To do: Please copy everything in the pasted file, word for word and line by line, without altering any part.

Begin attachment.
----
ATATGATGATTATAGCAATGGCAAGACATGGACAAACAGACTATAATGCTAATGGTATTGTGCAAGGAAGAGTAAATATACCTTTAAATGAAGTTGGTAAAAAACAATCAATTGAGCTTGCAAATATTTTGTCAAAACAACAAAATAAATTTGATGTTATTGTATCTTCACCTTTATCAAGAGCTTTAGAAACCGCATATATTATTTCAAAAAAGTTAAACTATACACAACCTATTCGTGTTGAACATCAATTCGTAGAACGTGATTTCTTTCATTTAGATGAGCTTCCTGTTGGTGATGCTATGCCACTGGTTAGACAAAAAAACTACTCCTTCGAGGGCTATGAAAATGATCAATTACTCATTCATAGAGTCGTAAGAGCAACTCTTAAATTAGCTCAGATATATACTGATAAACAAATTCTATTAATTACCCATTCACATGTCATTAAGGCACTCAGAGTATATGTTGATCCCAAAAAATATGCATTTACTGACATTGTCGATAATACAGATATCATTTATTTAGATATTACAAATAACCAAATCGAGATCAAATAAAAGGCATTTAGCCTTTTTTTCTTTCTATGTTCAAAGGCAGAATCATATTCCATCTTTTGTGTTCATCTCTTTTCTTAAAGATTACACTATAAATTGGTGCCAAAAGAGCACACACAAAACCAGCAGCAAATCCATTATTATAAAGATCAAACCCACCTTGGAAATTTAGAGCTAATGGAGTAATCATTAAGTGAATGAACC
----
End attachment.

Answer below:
ATATGATGATTATAGCAATGGCAAGACATGGACAAACAGACTATAATGCTAATGGTATTGTGCAAGGAAGAGTAAATATACCTTTAAATGAAGTTGGTAAAAAACAATCAATTGAGCTTGCAAATATTTTGTCAAAACAACAAAATAAATTTGATGTTATTGTATCTTCACCTTTATCAAGAGCTTTAGAAACCGCATATATTATTTCAAAAAAGTTAAACTATACACAACCTATTCGTGTTGAACATCAATTCGTAGAACGTGATTTCTTTCATTTAGATGAGCTTCCTGTTGGTGATGCTATGCCACTGGTTAGACAAAAAAACTACTCCTTCGAGGGCTATGAAAATGATCAATTACTCATTCATAGAGTCGTAAGAGCAACTCTTAAATTAGCTCAGATATATACTGATAAACAAATTCTATTAATTACCCATTCACATGTCATTAAGGCACTCAGAGTATATGTTGATCCCAAAAAATATGCATTTACTGACATTGTCGATAATACAGATATCATTTATTTAGATATTACAAATAACCAAATCGAGATCAAATAAAAGGCATTTAGCCTTTTTTTCTTTCTATGTTCAAAGGCAGAATCATATTCCATCTTTTGTGTTCATCTCTTTTCTTAAAGATTACACTATAAATTGGTGCCAAAAGAGCACACACAAAACCAGCAGCAAATCCATTATTATAAAGATCAAACCCACCTTGGAAATTTAGAGCTAATGGAGTAATCATTAAGTGAATGAACC